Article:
This study found that obese women who were served three large meals instead of six small meals per day had much lower postprandial (after eating) levels of triglycerides in their blood, which may reduce the risk for cardiovascular disease.
One of the authors of the study (Heden) was quoted as saying "The mass media and many health care practitioners often advocate eating several small meals throughout the day. However, when we examined the literature, we didn't find many studies examining or supporting this popular claim. This lack of research led to our study, which is one of the first to examine how meal frequency affects insulin and blood-fat levels in obese women during an entire day of eating."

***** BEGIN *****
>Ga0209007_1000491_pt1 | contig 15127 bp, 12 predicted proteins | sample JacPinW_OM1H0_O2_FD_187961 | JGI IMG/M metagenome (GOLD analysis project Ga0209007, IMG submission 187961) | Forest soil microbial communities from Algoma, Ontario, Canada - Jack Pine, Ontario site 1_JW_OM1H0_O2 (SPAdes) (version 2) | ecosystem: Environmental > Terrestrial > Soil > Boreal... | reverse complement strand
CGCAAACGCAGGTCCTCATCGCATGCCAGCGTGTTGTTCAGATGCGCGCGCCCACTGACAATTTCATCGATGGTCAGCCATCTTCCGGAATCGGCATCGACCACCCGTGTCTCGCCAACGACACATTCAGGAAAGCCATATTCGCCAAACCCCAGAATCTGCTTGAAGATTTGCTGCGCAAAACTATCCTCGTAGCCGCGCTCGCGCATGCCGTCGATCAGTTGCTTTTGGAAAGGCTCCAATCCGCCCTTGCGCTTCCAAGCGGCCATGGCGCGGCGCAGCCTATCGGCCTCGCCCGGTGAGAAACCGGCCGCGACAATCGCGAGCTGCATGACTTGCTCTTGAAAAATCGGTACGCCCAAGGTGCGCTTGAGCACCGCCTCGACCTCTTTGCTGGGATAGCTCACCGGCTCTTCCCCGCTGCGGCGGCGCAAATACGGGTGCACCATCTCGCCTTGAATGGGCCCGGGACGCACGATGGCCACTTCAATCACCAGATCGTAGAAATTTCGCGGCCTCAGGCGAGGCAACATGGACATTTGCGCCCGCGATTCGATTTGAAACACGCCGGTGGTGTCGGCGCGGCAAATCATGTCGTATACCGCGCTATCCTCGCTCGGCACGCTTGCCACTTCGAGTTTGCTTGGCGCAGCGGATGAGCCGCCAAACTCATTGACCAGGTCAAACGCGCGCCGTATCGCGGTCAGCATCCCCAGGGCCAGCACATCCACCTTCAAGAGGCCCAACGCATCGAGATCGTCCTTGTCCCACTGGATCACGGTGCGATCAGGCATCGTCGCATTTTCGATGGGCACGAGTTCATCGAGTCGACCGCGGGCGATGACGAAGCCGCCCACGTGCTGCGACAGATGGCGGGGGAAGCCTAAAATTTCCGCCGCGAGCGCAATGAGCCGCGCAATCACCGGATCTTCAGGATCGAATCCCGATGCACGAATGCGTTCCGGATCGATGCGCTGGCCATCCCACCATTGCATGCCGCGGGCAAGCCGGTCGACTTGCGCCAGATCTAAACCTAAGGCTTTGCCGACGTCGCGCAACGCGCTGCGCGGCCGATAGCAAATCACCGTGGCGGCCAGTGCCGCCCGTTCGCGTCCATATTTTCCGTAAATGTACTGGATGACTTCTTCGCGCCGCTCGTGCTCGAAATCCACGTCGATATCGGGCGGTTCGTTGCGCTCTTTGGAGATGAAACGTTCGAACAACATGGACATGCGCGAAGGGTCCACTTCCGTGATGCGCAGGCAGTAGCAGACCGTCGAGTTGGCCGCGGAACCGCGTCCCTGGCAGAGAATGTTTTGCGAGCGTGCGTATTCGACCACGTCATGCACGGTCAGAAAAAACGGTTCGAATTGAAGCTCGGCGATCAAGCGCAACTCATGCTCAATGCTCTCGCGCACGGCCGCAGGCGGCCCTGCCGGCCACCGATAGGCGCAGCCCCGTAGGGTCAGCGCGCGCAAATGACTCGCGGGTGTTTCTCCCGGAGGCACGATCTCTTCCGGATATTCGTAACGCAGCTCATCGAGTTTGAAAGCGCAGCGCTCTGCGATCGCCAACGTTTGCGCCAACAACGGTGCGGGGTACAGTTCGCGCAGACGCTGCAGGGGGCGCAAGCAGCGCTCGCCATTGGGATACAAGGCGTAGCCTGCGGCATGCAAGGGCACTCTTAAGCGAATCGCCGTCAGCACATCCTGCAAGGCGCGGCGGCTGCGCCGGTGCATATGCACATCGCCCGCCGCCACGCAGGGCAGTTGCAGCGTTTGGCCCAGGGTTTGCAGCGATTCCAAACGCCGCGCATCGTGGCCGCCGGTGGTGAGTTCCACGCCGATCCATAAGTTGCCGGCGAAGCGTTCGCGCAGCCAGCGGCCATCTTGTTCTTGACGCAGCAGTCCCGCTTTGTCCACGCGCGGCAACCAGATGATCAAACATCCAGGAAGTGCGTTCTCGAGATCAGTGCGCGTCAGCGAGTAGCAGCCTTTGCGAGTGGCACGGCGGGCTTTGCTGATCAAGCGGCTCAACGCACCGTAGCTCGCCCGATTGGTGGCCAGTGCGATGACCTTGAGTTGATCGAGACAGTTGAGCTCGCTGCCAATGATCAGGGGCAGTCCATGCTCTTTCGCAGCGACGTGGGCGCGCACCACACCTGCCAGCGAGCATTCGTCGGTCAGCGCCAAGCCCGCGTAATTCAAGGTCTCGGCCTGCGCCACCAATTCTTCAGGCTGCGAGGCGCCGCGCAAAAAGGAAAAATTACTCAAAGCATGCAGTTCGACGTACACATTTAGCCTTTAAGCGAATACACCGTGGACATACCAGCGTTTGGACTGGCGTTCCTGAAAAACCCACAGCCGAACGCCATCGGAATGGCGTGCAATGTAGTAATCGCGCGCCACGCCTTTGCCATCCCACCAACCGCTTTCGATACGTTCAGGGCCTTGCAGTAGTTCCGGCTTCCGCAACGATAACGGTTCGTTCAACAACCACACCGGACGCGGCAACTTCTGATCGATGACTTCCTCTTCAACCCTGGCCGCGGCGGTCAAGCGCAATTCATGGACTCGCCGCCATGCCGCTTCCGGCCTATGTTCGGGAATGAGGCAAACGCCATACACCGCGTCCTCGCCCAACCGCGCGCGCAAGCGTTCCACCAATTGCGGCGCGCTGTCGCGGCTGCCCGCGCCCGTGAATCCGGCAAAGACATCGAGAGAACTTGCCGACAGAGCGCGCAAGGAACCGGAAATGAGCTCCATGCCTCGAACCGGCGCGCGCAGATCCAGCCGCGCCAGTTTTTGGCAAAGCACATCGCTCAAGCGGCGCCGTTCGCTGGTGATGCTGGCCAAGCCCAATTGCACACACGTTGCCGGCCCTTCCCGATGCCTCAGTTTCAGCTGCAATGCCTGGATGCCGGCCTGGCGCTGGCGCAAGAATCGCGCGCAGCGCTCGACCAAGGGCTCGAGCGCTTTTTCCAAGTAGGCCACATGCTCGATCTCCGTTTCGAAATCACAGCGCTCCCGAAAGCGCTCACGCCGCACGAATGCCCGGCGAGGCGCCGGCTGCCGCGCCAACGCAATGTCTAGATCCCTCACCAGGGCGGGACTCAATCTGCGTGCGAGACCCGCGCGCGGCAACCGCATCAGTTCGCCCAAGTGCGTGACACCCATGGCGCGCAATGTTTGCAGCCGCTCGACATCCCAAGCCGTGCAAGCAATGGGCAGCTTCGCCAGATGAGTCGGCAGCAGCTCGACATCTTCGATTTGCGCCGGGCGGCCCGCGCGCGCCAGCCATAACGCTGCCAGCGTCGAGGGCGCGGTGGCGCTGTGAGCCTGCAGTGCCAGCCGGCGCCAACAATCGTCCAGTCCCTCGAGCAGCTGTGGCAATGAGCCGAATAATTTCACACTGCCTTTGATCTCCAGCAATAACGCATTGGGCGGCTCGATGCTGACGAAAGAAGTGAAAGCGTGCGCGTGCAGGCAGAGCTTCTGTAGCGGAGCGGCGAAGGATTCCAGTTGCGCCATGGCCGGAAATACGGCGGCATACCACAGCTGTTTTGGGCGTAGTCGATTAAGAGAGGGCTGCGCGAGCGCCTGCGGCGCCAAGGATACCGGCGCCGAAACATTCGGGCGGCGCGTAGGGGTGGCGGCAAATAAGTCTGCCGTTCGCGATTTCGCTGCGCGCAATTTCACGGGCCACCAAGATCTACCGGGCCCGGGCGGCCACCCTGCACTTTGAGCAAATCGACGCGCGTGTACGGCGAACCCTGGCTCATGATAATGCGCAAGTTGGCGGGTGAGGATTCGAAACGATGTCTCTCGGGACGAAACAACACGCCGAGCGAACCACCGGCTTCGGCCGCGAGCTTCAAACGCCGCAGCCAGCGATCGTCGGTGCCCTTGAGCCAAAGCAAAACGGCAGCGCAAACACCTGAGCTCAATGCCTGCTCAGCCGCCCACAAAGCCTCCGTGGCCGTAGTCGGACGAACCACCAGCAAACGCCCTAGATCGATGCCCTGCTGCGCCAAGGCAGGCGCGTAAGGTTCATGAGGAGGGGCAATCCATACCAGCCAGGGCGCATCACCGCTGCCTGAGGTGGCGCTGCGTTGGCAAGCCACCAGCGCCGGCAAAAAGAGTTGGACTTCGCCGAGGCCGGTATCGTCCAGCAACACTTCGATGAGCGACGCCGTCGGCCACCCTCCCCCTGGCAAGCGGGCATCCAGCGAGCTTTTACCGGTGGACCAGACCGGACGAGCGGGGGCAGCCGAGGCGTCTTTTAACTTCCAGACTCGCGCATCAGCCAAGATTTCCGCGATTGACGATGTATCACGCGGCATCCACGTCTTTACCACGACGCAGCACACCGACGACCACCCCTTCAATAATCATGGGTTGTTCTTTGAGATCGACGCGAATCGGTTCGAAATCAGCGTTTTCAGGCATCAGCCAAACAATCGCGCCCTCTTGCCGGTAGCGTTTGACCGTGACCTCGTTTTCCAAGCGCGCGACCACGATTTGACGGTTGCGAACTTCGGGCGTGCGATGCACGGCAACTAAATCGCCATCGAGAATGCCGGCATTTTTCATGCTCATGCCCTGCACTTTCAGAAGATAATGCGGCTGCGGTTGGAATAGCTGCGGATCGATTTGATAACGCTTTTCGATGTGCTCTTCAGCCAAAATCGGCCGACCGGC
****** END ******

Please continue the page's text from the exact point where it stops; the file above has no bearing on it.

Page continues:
Our body needs to secrete bile from the liver/gallbladder, acid from the stomach, and digestive enzymes from the pancreas in order to properly digest food. Building up an "appetite" includes preparing all these digestive components. If your digestive tract is being constantly bombarded by small quantities of food; how can it know when to secrete, when to digest, and when to relax the sphincter at the bottom of the stomach and release the partially digested food into the intestines?
Dr. Dielle Raymond, ND